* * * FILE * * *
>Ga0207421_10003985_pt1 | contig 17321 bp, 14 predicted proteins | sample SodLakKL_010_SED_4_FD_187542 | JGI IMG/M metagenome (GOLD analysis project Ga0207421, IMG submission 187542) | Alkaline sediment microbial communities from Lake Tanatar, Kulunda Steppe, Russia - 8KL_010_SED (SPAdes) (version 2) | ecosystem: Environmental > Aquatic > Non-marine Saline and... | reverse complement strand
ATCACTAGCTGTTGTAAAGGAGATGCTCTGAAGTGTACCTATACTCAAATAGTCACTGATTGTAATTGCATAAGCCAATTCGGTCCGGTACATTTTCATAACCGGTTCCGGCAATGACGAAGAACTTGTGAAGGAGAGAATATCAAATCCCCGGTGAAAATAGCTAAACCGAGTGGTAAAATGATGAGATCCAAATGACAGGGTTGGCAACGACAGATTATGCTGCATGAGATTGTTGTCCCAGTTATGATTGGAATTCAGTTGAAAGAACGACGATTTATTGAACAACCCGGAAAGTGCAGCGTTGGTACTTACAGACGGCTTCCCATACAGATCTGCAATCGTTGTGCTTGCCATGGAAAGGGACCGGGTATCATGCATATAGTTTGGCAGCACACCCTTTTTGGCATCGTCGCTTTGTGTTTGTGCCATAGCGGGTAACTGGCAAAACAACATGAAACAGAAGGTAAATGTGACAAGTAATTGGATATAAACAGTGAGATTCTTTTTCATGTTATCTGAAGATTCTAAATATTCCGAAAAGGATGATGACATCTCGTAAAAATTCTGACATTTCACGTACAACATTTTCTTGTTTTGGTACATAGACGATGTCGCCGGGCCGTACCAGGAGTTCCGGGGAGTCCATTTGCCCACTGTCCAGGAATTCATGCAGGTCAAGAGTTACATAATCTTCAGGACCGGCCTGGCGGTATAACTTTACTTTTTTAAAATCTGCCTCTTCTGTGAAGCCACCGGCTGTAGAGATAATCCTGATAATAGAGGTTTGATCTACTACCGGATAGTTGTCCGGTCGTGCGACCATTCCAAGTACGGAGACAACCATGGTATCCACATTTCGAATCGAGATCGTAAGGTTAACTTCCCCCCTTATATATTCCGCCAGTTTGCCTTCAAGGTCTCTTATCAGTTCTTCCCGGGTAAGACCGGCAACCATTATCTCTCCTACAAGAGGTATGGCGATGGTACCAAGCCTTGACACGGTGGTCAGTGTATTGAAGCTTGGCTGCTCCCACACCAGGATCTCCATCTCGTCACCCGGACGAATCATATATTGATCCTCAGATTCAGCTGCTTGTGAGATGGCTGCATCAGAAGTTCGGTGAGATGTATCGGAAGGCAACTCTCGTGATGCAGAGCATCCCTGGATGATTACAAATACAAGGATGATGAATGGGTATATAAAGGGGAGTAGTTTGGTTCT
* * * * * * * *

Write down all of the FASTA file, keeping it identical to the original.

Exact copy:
>Ga0207421_10003985_pt1 | contig 17321 bp, 14 predicted proteins | sample SodLakKL_010_SED_4_FD_187542 | JGI IMG/M metagenome (GOLD analysis project Ga0207421, IMG submission 187542) | Alkaline sediment microbial communities from Lake Tanatar, Kulunda Steppe, Russia - 8KL_010_SED (SPAdes) (version 2) | ecosystem: Environmental > Aquatic > Non-marine Saline and... | reverse complement strand
ATCACTAGCTGTTGTAAAGGAGATGCTCTGAAGTGTACCTATACTCAAATAGTCACTGATTGTAATTGCATAAGCCAATTCGGTCCGGTACATTTTCATAACCGGTTCCGGCAATGACGAAGAACTTGTGAAGGAGAGAATATCAAATCCCCGGTGAAAATAGCTAAACCGAGTGGTAAAATGATGAGATCCAAATGACAGGGTTGGCAACGACAGATTATGCTGCATGAGATTGTTGTCCCAGTTATGATTGGAATTCAGTTGAAAGAACGACGATTTATTGAACAACCCGGAAAGTGCAGCGTTGGTACTTACAGACGGCTTCCCATACAGATCTGCAATCGTTGTGCTTGCCATGGAAAGGGACCGGGTATCATGCATATAGTTTGGCAGCACACCCTTTTTGGCATCGTCGCTTTGTGTTTGTGCCATAGCGGGTAACTGGCAAAACAACATGAAACAGAAGGTAAATGTGACAAGTAATTGGATATAAACAGTGAGATTCTTTTTCATGTTATCTGAAGATTCTAAATATTCCGAAAAGGATGATGACATCTCGTAAAAATTCTGACATTTCACGTACAACATTTTCTTGTTTTGGTACATAGACGATGTCGCCGGGCCGTACCAGGAGTTCCGGGGAGTCCATTTGCCCACTGTCCAGGAATTCATGCAGGTCAAGAGTTACATAATCTTCAGGACCGGCCTGGCGGTATAACTTTACTTTTTTAAAATCTGCCTCTTCTGTGAAGCCACCGGCTGTAGAGATAATCCTGATAATAGAGGTTTGATCTACTACCGGATAGTTGTCCGGTCGTGCGACCATTCCAAGTACGGAGACAACCATGGTATCCACATTTCGAATCGAGATCGTAAGGTTAACTTCCCCCCTTATATATTCCGCCAGTTTGCCTTCAAGGTCTCTTATCAGTTCTTCCCGGGTAAGACCGGCAACCATTATCTCTCCTACAAGAGGTATGGCGATGGTACCAAGCCTTGACACGGTGGTCAGTGTATTGAAGCTTGGCTGCTCCCACACCAGGATCTCCATCTCGTCACCCGGACGAATCATATATTGATCCTCAGATTCAGCTGCTTGTGAGATGGCTGCATCAGAAGTTCGGTGAGATGTATCGGAAGGCAACTCTCGTGATGCAGAGCATCCCTGGATGATTACAAATACAAGGATGATGAATGGGTATATAAAGGGGAGTAGTTTGGTTCT